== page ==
NEW YORK — Hours before last weeks premiere of his new series, Chicago P.D., Dick Wolf acknowledged he was nervous.
Actually, terrified was the word he used.
This from a TV impresario whose credits include the hydra-headed Law & Order franchise and whose shows have been a prime-time mainstay every season for a quarter-century a feat likely unmatched by any other producer.
Wolfs Law & Order: Special Victims Unit is in its 15th season, airing at 9 p.m. Wednesdays on NBC.
Cold Justice, a reality series where a former prosecutor and a former crime-scene investigator bring fresh eyes to moribund cases, returns on TNT for its second season at 8 p.m. Friday. (This debut episode revisits the 2001 disappearance of an Altus, Okla., woman whose ex-husband, long a suspect, was arrested only last month with help from the show, then led officials to the womans buried remains.)
Chicago Fire, an action drama about big-city firefighters, is midway through its second robust season on NBC, airing at 10 p.m. Tuesdays.
And now on NBC at 10 p.m. Wednesdays is Chicago P.D., a Fire spinoff that could spark a new franchise for Wolf: a Chicago-branded portfolio.
Why not? The morning after it premiered, Wolf would learn that a solid 8.6 million viewers had tuned in.
But during an interview last Wednesday, there was more on Wolfs mind than his new show. He was also marking the publication of his latest novel.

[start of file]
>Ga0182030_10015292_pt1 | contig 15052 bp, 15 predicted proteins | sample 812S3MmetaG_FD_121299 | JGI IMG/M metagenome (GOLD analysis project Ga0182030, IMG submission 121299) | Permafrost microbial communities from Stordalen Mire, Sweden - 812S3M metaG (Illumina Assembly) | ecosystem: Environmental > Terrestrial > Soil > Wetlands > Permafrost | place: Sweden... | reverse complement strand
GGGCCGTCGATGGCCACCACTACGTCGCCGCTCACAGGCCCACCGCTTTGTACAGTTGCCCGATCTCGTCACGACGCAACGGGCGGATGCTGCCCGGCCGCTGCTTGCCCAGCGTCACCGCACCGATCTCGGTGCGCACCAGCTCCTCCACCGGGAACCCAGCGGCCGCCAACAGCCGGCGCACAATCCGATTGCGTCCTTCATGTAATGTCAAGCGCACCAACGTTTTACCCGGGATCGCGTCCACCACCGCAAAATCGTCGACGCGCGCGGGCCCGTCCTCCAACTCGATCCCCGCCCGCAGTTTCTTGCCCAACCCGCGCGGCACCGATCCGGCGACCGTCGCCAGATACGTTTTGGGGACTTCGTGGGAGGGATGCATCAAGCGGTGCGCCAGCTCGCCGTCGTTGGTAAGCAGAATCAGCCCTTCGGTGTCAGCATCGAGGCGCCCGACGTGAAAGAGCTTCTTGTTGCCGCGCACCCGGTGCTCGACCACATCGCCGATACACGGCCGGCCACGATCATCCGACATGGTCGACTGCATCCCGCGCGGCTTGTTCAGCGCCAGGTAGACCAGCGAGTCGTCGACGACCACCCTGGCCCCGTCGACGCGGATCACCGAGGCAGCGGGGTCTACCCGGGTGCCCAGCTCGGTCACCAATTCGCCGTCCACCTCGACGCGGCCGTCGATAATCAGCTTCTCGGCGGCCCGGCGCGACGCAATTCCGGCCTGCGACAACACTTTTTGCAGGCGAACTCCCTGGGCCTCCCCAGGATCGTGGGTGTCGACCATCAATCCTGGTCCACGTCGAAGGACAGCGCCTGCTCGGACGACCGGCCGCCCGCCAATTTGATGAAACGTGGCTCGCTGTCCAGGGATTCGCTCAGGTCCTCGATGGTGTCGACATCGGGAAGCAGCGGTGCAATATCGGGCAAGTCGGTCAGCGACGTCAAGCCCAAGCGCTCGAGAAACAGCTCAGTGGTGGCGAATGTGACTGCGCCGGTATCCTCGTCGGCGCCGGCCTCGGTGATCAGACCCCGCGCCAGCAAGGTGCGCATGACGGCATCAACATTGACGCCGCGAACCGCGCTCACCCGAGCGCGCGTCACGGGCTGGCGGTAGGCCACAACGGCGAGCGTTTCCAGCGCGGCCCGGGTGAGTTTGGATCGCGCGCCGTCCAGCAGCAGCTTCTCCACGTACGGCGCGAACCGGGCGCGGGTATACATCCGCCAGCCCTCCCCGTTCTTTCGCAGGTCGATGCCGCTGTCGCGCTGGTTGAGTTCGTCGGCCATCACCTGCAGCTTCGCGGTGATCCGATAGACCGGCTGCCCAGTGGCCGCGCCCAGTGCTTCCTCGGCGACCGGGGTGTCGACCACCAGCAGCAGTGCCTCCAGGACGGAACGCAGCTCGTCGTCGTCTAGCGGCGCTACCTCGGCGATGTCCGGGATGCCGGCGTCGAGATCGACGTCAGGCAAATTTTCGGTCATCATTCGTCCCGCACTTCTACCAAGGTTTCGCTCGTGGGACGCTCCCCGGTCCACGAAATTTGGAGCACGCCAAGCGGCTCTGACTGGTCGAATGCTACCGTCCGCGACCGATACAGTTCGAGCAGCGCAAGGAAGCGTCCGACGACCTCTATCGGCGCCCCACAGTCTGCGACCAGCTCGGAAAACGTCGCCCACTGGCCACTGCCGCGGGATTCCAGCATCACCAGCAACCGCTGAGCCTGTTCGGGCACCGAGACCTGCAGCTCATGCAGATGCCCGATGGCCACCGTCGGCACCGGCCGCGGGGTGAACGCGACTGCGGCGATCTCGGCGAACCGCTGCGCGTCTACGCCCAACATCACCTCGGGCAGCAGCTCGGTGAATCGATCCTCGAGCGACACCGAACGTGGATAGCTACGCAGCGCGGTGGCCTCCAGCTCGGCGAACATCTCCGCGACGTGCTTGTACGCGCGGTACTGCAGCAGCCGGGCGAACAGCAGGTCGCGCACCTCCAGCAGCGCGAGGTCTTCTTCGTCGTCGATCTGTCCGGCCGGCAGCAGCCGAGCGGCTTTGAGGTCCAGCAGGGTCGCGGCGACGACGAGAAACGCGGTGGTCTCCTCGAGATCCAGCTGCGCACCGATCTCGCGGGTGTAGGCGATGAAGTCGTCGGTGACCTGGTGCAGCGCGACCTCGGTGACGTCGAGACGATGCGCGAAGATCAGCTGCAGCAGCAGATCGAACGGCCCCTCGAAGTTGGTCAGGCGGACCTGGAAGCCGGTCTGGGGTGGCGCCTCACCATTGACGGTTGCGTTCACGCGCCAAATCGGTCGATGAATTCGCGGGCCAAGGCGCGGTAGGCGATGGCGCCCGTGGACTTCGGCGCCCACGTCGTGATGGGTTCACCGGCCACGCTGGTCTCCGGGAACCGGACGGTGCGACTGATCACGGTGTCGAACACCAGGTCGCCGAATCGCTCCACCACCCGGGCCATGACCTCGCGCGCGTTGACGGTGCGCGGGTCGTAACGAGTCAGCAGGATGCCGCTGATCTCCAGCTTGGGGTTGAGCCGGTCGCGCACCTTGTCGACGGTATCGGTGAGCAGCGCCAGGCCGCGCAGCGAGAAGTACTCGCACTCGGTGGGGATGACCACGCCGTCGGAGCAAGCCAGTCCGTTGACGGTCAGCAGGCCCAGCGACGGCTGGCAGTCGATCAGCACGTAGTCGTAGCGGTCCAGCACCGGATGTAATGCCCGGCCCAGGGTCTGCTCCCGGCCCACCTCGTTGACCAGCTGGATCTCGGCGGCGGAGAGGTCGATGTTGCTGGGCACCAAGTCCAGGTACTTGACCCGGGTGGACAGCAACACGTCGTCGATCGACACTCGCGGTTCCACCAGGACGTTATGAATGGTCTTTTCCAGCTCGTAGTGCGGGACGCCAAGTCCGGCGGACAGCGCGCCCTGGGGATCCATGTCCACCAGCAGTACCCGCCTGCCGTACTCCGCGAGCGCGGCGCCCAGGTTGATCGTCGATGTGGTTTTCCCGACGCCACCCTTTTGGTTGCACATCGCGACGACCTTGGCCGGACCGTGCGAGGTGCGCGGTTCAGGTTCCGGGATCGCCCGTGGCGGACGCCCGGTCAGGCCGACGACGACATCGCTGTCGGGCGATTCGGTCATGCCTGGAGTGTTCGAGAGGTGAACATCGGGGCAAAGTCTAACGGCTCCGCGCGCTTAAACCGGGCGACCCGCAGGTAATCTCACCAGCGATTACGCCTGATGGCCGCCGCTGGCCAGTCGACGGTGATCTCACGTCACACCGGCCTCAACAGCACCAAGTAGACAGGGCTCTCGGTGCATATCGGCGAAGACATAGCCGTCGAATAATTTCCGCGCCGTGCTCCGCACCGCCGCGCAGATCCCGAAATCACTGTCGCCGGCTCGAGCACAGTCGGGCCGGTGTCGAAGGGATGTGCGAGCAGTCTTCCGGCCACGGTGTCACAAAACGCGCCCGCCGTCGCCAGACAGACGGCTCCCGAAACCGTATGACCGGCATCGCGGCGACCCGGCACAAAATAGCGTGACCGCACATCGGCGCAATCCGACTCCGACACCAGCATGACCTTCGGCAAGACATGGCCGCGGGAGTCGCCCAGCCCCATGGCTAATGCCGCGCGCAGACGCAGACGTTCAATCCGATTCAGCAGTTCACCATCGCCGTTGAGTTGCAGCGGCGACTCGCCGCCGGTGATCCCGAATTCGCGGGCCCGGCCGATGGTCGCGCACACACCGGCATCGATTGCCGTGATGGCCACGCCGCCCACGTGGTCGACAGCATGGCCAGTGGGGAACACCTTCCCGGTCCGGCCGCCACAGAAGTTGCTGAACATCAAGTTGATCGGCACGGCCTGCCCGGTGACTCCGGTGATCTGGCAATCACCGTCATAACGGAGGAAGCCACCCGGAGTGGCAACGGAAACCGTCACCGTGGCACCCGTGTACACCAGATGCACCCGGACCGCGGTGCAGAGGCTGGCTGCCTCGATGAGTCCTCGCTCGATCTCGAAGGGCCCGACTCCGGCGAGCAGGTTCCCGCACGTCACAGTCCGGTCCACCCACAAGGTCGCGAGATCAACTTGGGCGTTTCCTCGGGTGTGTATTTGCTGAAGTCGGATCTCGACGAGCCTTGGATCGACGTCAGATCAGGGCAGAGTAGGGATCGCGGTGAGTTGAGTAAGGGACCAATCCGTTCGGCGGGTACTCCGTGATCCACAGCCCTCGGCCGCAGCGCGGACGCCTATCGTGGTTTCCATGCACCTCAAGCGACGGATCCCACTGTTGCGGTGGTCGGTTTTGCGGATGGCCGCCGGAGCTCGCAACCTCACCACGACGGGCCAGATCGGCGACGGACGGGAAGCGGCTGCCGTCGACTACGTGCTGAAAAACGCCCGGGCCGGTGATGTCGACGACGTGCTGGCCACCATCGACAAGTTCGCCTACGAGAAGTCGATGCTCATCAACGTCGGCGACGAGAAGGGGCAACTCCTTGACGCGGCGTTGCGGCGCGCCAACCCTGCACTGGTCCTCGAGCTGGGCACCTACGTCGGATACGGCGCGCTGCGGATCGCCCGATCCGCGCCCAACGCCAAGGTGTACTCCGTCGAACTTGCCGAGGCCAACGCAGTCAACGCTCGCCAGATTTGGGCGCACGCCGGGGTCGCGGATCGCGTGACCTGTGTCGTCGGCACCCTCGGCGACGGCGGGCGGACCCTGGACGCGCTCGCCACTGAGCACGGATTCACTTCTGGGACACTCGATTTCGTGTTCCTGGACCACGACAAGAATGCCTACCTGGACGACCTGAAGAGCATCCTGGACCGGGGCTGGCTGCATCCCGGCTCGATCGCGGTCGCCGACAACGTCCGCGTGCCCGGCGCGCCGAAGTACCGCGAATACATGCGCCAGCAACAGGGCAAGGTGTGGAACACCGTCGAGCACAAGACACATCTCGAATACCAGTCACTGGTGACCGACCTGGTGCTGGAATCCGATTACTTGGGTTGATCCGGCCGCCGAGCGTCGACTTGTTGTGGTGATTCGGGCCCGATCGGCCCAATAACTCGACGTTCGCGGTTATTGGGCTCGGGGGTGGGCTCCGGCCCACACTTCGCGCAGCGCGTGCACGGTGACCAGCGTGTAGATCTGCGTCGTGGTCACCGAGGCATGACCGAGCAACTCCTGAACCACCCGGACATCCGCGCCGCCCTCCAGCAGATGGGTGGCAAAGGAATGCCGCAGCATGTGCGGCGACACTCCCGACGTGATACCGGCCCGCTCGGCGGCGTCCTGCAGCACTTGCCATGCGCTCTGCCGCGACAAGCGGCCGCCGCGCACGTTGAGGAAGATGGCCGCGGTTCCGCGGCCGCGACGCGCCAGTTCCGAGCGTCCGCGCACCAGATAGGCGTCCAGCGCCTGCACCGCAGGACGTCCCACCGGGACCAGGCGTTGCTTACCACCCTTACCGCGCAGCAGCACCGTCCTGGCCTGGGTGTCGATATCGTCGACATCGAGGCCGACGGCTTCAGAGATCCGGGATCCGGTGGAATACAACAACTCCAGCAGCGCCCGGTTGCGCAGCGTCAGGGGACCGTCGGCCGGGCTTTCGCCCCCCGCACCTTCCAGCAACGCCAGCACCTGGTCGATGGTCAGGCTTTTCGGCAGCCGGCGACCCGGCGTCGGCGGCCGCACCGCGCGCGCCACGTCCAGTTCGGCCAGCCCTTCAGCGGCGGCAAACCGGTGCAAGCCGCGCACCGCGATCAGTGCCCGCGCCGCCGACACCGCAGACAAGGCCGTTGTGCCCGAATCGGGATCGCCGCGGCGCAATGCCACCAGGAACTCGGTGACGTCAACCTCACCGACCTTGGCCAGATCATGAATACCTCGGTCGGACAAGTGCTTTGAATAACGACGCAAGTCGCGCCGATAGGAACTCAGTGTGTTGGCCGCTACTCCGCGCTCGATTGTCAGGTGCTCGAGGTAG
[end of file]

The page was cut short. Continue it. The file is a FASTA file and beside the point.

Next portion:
The Execution brings back NYPD Detective Jeremy Fisk, whom Wolf introduced in his first novel, The Intercept. Now, Fisks Joint Terrorism Task Force is back on high alert as an elusive assassin heads to Manhattan for United Nations Week, when the worlds most powerful leaders will be gathered and vulnerable.
There are stories that are just too big for a series episode or even an arc, said Wolf when asked what prompted his literary ventures.
But how did Wolf, with his TV empire to tend, find time to be an author?
Ive got small kids, he replied with a laugh before sharing iPhone photos of his 6-year-old daughter and 3-year-old son. I have a very pleasant existence in Montecito (Calif.). Im on a school schedule now, home in the morning 90 percent of the time. So writing became a routine.
What he called my quiet hope is that these thrillers and their hero might inspire an annual Jeremy Fisk miniseries.
But weekly, scripted drama remains Wolfs forte. He considers himself a businessman, generating inventory with a lucrative afterlife as cable repeats.
The stakes are so huge for the next decade! he said, picturing the same happy prospect for his Chicago shows.
Meanwhile, hes thinking internationally. He produces a Law & Order edition for the United Kingdom, Law & Order: Criminal Intent in France and Russian versions of CI and SVU, among other global iterations.
Id really like that to happen with Fire and P.D., he said. Every big city on the planet has a police department and a fire department. How about Paris Fire?
And all the better if, back home, this domestic duo spawns a third Chicago series. How about Chicago Justice?
From your lips to Mr. Nielsens ears, Wolf replied. But theres no possibility of that happening unless P.D. succeeds. So believe me when I say that our entire focus is getting this one to work.